QR codes have piqued a lot of interest from people who try to be on the edge of good marketing technology but don’t really think through the uses of them. I know that we have all worked with one of those people at one time or another. “Hey there is this new great technology that marketers are using called QR codes. Let’s stick them all over the place to drive traffic to our website!”
The reality is QR codes are rarely the right solution for a handful of reasons, and finding the right reason is harder than you think. For those of you who don’t know all about QR codes, they are those nice little digital boxes that you can take a picture of with your cell phone and they redirect you to a website. It’s a pretty cool little idea, and we all know that mobile adoption and mobile web traffic is going through the roof. So we should jump all over this, right? WRONG!
Most People Don’t Have QR Readers Installed On Their Phones
It was hard to find any research on the subject, but I was able to find some comScore data showing that 14 million Americans scanned QR codes on their mobile phones. When you put this into perspective only about 35% of the U.S. market has a smartphone, and we are only talking about 15% of those visitors who are scanning QR codes with their phones. So this technology has a market penetration of about 5%. I can think of a whole lot more compelling things that I want to do than hit a much larger audience. Personally I don’t have a QR code reader installed on my phone. I need a good compelling reason to do it.
Directing People to a Non-Mobile Optimized Website
First of all, the main use of QR codes is for mobile devices. If you are driving this traffic to a specific URL and that page isn’t optimized for a mobile experience you are failing out of the gate. You either need to get your website mobile optimized first or give up on QR codes.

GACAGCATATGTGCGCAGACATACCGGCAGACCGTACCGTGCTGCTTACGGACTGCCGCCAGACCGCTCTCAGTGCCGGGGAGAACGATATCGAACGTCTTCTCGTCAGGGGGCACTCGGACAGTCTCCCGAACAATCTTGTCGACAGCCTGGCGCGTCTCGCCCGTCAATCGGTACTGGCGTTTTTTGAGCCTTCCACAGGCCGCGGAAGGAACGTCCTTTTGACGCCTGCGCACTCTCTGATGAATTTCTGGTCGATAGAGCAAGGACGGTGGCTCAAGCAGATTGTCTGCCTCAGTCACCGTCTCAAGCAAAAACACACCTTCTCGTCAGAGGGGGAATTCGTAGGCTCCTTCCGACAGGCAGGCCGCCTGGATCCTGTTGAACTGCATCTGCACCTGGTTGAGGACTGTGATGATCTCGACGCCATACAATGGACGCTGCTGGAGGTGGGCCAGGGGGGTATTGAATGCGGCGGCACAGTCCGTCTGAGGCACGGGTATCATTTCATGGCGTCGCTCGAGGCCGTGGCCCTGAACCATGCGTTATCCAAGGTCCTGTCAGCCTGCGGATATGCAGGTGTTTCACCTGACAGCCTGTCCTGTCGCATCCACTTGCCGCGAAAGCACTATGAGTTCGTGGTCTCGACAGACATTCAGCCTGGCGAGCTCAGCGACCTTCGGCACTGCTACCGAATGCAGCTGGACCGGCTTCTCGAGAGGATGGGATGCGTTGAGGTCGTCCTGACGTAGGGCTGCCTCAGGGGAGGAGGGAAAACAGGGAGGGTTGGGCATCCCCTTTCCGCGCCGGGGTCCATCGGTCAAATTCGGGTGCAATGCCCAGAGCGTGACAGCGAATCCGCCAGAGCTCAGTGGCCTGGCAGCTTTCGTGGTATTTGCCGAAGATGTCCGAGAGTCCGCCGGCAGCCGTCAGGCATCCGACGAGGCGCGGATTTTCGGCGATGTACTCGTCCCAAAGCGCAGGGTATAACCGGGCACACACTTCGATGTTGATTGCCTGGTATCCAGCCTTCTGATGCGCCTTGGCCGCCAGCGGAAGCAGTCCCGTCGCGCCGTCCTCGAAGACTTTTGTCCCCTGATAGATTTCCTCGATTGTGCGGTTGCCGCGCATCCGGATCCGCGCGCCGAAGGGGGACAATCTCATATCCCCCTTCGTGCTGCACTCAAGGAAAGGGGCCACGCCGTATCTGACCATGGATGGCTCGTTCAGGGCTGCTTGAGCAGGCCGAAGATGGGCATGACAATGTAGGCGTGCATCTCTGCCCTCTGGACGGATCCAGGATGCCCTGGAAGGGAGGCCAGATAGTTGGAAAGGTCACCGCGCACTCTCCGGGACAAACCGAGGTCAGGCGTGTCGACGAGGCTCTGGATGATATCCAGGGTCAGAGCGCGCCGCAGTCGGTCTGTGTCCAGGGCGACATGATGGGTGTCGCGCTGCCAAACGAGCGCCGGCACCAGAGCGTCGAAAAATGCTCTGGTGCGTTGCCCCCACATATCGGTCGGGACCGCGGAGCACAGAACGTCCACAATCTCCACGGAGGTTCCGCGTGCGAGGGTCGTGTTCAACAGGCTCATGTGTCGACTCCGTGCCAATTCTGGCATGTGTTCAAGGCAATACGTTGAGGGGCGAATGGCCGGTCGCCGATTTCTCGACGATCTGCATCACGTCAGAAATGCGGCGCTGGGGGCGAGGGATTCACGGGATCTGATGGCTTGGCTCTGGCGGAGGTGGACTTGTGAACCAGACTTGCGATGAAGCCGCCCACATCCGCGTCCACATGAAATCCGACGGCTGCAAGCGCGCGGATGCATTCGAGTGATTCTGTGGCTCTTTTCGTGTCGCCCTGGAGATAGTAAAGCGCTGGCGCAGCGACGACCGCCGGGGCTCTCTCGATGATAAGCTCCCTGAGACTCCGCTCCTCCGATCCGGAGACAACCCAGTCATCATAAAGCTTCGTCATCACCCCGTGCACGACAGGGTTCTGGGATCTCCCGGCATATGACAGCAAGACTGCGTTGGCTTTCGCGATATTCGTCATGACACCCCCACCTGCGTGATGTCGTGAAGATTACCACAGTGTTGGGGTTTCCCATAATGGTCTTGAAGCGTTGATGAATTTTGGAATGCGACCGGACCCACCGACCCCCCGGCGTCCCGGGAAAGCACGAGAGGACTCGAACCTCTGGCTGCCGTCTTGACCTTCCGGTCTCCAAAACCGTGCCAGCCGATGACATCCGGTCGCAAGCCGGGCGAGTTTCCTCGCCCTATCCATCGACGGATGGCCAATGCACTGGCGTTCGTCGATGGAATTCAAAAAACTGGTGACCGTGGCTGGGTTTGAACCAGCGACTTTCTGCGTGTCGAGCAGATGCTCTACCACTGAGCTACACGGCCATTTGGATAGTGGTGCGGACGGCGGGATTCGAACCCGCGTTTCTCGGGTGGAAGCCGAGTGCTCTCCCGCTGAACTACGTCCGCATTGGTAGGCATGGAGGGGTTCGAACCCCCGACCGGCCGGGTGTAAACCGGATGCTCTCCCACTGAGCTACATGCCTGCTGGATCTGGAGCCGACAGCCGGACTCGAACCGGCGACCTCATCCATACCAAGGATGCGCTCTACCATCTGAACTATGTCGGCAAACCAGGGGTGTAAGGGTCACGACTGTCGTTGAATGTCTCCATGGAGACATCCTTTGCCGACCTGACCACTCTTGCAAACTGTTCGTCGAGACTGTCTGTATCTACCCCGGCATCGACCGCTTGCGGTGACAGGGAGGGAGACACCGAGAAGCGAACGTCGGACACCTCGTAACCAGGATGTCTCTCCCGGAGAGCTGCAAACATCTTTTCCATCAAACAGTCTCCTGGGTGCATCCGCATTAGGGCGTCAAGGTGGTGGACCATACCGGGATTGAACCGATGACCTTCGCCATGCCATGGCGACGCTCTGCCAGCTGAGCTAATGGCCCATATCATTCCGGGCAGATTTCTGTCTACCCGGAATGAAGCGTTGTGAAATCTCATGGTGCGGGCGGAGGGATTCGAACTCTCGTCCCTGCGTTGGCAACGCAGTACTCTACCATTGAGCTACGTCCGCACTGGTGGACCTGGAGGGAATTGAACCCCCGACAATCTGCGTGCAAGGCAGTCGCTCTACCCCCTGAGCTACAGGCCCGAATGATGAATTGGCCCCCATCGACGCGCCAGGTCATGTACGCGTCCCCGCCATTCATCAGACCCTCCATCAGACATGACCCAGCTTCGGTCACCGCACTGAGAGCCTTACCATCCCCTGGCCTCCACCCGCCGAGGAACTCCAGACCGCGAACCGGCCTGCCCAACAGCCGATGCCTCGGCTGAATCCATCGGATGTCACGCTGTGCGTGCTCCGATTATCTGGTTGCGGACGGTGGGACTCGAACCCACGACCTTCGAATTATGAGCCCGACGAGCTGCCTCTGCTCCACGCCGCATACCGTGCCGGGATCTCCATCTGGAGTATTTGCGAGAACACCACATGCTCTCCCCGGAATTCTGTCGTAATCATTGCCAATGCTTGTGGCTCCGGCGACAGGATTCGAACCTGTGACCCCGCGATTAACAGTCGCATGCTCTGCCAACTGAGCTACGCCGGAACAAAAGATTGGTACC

QR Codes in Emails
If I’m getting an email from you, why do I need a QR code in that email? I’m already on my computer or phone and a normal link works just as well, right? Actually the link works even better because chances are I have images disabled for mass mailings and don’t see your QR code in the first place.
QR Codes on Billboards
When I think of billboards I usually think of billboards on the side of the interstate when I’m driving 60+ miles an hour. How am I going to pull out my phone and scan your QR code? If we are talking about a billboard in a location with mainly pedestrians I still can’t get behind the idea. I’m probably more focused on getting from point A to point B then scanning your code and visiting your website.
QR Codes in Locations Without Internet Access
I’m specifically talking about airplanes or in subway terminals but there are other locations where we can’t access things online. These seem like a good idea because we are probably in waiting mode and have time to read, but it doesn’t necessarily mean that we can.
Not Including Tracking or Goals with QR Codes
How are you measuring the results? Do you have tracking installed on this URL? Do you have a compelling offer on the page visitors land on so that you can measure success? Why are we doing a QR code in the first place if we aren’t trying to measure results or hit a goal?
I haven’t even and won’t attempt to tackle in this article how QR Codes tie into your goals because they probably don’t. Personally I’m still a huge fan of vanity URLs. Not only am I much more likely to remember the URL if I see it somewhere (because I can read it unlike a complicated black and white square image), but I can just as easily type it into my phone or computer rather than trying to install some extra software and take a picture of your QR code. I take that back. I’m not going to install that extra software because I just don’t care enough.
I will say that I’ve been racking my brain for a good use for a QR code, and I think I’ve found a compelling one. We are working now at nuCloud on rolling out QR codes for locations in our interactive map platform. Essentially I’m visiting a building or location on a campus and see a QR code that I can scan and get information about this specific place right on my mobile phone. It’s kind of like a tour of campus without a tour guide and only to the locations that I want to go or that I’m currently visiting. Yes, it is an actual use for a QR code that is useful and value adding. Of course I’m still going to recommend to our customers to have a bit.ly or some other shortened URL right below the QR code for those mobile visitors that don’t care enough to install additional software.
Curious to see funny examples of QR code fails? You should read this article 11 dubious uses of QR codes.
Photo Credit: QR Code on Bus by eekim